DMD Trial to Test Imlifidase as Pre-treatment for SRP-9001

The proposed combo targets certain Duchenne MD patients

Marisa Wexler, MS avatar

by Marisa Wexler, MS |

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Sarepta Therapeutics plans to begin a clinical trial to test the antibody-cleaving therapy imlifidase as a pre-treatment for SRP-9001 (delandistrogene moxeparvovec) — its experimental gene therapy for Duchenne muscular dystrophy (DMD) — in patients with pre-existing antibodies against the gene therapy’s viral carrier.

Preclinical work conducted by Sarepta and its partner Hans Biopharma, imlifidase’s developer, showed that the antibody-cleaving therapy may improve the effectiveness of SRP- 9001 in this specific subset of DMD patients.

“We are very excited about the results we have seen in the preclinical phase of our collaboration with Sarepta,” Søren Tulstrup, president and CEO of Hansa, said in a press release.

“These results strengthen our hope that the unique features of imlifidase may potentially enable gene therapy treatment in patients who today are not eligible for these breakthrough therapies due to pre-existing antibodies,” Tulstrup added.

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DMD is caused by mutations in the gene that provides instructions for making dystrophin, a protein that helps protect muscles from wear-and-tear over time.

SRP-9001, being co-developed by Sarepta and Roche, is designed to deliver to muscle cells a gene that provides instructions for making a shortened, but working, version of this protein called micro-dystrophin. It does so by using a modified and harmless version of the adeno-associated virus (AAV), called rAAVrh74, to deliver the gene.

By promoting the production of a working dystrophin protein, the therapy is expected to improve motor function in DMD patients.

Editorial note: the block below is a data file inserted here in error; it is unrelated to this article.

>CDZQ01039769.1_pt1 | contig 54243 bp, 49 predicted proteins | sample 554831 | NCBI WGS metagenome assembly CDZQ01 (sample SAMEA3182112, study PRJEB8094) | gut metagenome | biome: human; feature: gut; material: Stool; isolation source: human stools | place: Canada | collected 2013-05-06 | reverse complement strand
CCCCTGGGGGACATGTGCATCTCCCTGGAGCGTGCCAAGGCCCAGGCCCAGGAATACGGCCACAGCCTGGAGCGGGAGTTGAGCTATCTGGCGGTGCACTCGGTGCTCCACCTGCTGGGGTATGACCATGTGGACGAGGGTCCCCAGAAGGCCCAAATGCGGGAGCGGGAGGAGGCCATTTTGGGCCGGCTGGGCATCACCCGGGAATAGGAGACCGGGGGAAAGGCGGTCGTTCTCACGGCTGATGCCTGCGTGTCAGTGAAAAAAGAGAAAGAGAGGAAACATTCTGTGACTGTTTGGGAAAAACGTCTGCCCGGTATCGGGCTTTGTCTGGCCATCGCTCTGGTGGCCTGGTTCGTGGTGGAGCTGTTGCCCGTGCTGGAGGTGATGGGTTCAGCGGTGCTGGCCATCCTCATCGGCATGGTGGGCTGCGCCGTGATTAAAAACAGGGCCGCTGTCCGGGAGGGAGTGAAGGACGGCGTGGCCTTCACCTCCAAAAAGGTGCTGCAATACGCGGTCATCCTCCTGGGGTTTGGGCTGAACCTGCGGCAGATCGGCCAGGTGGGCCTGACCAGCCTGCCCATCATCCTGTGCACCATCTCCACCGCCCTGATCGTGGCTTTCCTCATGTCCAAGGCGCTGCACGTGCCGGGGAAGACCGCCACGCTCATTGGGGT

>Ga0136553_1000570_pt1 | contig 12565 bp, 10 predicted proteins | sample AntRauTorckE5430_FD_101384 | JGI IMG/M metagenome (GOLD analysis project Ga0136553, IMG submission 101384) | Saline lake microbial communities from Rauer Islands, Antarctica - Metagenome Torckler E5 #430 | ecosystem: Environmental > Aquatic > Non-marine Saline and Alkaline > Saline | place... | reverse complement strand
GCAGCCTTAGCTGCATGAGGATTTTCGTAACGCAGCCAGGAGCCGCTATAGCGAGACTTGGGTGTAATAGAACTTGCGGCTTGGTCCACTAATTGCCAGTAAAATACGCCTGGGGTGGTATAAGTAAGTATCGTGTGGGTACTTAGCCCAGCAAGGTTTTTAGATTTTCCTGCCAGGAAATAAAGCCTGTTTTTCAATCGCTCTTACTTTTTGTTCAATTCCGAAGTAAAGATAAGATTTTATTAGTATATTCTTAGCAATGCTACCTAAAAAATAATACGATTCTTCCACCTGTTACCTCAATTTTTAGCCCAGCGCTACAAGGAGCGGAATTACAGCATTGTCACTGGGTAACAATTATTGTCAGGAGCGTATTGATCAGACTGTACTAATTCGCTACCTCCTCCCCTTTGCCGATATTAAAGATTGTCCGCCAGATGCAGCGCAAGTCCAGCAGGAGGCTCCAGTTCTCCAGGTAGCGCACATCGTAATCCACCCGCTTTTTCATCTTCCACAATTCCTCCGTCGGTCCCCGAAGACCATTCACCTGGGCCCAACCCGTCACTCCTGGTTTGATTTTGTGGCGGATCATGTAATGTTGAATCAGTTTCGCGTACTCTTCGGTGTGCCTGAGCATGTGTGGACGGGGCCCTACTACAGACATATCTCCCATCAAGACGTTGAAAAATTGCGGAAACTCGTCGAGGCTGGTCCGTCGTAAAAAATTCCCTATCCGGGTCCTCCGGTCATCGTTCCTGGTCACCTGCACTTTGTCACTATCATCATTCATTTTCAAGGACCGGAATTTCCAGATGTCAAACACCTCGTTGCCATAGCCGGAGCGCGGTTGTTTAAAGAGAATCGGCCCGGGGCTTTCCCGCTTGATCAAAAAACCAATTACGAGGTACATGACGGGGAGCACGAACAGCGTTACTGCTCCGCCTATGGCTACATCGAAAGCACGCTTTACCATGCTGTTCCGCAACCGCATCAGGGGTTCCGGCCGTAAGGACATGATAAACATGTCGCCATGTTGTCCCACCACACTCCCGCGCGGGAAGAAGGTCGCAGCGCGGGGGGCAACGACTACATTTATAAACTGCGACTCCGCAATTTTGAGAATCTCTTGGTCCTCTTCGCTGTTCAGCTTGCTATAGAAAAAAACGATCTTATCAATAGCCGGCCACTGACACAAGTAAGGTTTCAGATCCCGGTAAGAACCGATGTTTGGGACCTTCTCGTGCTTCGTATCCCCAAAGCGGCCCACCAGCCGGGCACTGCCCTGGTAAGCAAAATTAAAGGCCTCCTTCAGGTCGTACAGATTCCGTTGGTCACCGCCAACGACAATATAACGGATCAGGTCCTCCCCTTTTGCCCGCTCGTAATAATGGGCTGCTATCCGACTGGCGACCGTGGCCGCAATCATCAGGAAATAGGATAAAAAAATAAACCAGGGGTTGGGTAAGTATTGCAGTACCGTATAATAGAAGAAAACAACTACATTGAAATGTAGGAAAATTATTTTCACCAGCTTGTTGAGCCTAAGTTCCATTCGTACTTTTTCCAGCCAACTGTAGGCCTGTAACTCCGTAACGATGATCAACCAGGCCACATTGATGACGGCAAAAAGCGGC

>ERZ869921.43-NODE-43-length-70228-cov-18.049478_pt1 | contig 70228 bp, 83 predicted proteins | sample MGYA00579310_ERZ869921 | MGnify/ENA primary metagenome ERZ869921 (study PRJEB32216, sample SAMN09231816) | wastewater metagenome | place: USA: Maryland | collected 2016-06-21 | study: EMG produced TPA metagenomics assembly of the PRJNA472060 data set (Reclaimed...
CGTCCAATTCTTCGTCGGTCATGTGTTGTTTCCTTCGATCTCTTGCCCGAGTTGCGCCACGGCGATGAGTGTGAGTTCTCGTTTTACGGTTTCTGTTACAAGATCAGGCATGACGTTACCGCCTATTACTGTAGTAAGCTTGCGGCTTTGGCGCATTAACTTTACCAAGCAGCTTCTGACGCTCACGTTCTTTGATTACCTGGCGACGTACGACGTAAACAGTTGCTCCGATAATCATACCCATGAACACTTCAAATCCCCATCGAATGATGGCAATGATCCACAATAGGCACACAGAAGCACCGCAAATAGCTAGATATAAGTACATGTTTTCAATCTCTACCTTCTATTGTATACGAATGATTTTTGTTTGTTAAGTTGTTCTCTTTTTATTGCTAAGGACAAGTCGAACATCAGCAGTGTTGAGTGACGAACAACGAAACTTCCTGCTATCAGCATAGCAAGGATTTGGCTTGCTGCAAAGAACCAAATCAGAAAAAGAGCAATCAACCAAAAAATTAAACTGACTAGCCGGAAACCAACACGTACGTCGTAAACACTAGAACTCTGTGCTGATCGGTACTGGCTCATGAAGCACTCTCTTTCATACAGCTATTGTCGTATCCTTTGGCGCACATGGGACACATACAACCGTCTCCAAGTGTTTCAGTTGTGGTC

Last month, Sarepta submitted an application to the U.S. Food and Drug Administration seeking SRP-9001’s approval for the treatment for DMD patients who are able to walk. The application is supported by clinical trial data suggesting that the therapy can improve walking ability and motor function in these patients.

Of note, DMD patients with higher-than-normal levels of pre-existing antibodies against rAAVrh74 were not eligible for SRP-9001 trials

While AAV doesn’t typically cause illness in people, it’s common in the environment and many people have been exposed to it. And, as with any virus, this exposure triggers the immune system to go on the defensive against the potential threat.

Immune cells produce antibodies that can bind and neutralize the virus, and these antibodies may stick around in the body long after the initial virus exposure.

Pre-existing antibodies

This means that some DMD patients have pre-existing antibodies that can bind to SRP-9001’s viral carrier, rAAVrh74. These antibodies could stop the therapy from delivering its genetic payload to cells, reducing its efficacy.

Imlifidase is an enzyme that works to cleave or cut antibodies, rendering them ineffective within hours of administration, according to Hansa. The enzyme was isolated originally from Streptococcus pyogenes, the bacteria that cause strep throat.

“Pre-existing antibodies against AAV [carriers] used in a broad range of gene therapies can be a barrier to treatment and we see significant potential for our antibody-cleaving enzyme technology to help overcome this barrier,” Tulstrup said.

If the upcoming trial shows that imlifidase can safely and effectively boost SRP-9001’s efficacy, this may mean that nearly all DMD patients who can walk may be eligible for the therapy.

In 2020, Hansa granted an exclusive, worldwide license to Sarepta to develop and promote imlifidase as a pre-treatment for its potential gene therapies for DMD and limb-girdle muscular dystrophy.